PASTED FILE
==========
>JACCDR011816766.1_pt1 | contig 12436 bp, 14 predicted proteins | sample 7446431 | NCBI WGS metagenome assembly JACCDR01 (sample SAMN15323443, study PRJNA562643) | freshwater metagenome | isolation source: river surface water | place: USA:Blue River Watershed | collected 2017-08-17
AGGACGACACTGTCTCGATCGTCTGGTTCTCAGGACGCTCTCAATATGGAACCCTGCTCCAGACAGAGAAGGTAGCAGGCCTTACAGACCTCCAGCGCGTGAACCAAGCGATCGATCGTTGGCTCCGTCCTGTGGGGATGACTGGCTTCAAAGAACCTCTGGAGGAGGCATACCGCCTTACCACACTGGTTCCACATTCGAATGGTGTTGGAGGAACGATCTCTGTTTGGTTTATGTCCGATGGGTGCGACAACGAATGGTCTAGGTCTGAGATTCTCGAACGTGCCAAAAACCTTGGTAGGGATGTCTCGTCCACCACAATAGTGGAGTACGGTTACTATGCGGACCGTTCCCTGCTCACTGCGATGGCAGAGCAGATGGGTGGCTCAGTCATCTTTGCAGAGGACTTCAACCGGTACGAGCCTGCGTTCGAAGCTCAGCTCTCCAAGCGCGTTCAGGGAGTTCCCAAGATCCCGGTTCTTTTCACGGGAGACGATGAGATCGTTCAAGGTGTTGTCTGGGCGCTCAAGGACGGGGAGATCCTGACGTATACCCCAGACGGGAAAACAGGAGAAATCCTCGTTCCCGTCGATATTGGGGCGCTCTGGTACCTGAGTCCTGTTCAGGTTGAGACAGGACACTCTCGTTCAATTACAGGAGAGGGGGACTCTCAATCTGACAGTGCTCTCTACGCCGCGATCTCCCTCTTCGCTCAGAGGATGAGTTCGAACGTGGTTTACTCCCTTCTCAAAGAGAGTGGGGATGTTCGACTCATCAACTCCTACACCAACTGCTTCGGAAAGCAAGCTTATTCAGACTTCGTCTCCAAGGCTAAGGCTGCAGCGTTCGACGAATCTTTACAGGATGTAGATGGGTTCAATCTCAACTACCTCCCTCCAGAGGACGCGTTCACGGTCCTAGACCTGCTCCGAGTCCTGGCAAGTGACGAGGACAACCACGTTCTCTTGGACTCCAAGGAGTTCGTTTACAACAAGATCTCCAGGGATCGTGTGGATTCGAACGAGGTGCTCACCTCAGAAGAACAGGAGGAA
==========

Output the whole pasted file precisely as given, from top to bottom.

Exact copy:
>JACCDR011816766.1_pt1 | contig 12436 bp, 14 predicted proteins | sample 7446431 | NCBI WGS metagenome assembly JACCDR01 (sample SAMN15323443, study PRJNA562643) | freshwater metagenome | isolation source: river surface water | place: USA:Blue River Watershed | collected 2017-08-17
AGGACGACACTGTCTCGATCGTCTGGTTCTCAGGACGCTCTCAATATGGAACCCTGCTCCAGACAGAGAAGGTAGCAGGCCTTACAGACCTCCAGCGCGTGAACCAAGCGATCGATCGTTGGCTCCGTCCTGTGGGGATGACTGGCTTCAAAGAACCTCTGGAGGAGGCATACCGCCTTACCACACTGGTTCCACATTCGAATGGTGTTGGAGGAACGATCTCTGTTTGGTTTATGTCCGATGGGTGCGACAACGAATGGTCTAGGTCTGAGATTCTCGAACGTGCCAAAAACCTTGGTAGGGATGTCTCGTCCACCACAATAGTGGAGTACGGTTACTATGCGGACCGTTCCCTGCTCACTGCGATGGCAGAGCAGATGGGTGGCTCAGTCATCTTTGCAGAGGACTTCAACCGGTACGAGCCTGCGTTCGAAGCTCAGCTCTCCAAGCGCGTTCAGGGAGTTCCCAAGATCCCGGTTCTTTTCACGGGAGACGATGAGATCGTTCAAGGTGTTGTCTGGGCGCTCAAGGACGGGGAGATCCTGACGTATACCCCAGACGGGAAAACAGGAGAAATCCTCGTTCCCGTCGATATTGGGGCGCTCTGGTACCTGAGTCCTGTTCAGGTTGAGACAGGACACTCTCGTTCAATTACAGGAGAGGGGGACTCTCAATCTGACAGTGCTCTCTACGCCGCGATCTCCCTCTTCGCTCAGAGGATGAGTTCGAACGTGGTTTACTCCCTTCTCAAAGAGAGTGGGGATGTTCGACTCATCAACTCCTACACCAACTGCTTCGGAAAGCAAGCTTATTCAGACTTCGTCTCCAAGGCTAAGGCTGCAGCGTTCGACGAATCTTTACAGGATGTAGATGGGTTCAATCTCAACTACCTCCCTCCAGAGGACGCGTTCACGGTCCTAGACCTGCTCCGAGTCCTGGCAAGTGACGAGGACAACCACGTTCTCTTGGACTCCAAGGAGTTCGTTTACAACAAGATCTCCAGGGATCGTGTGGATTCGAACGAGGTGCTCACCTCAGAAGAACAGGAGGAA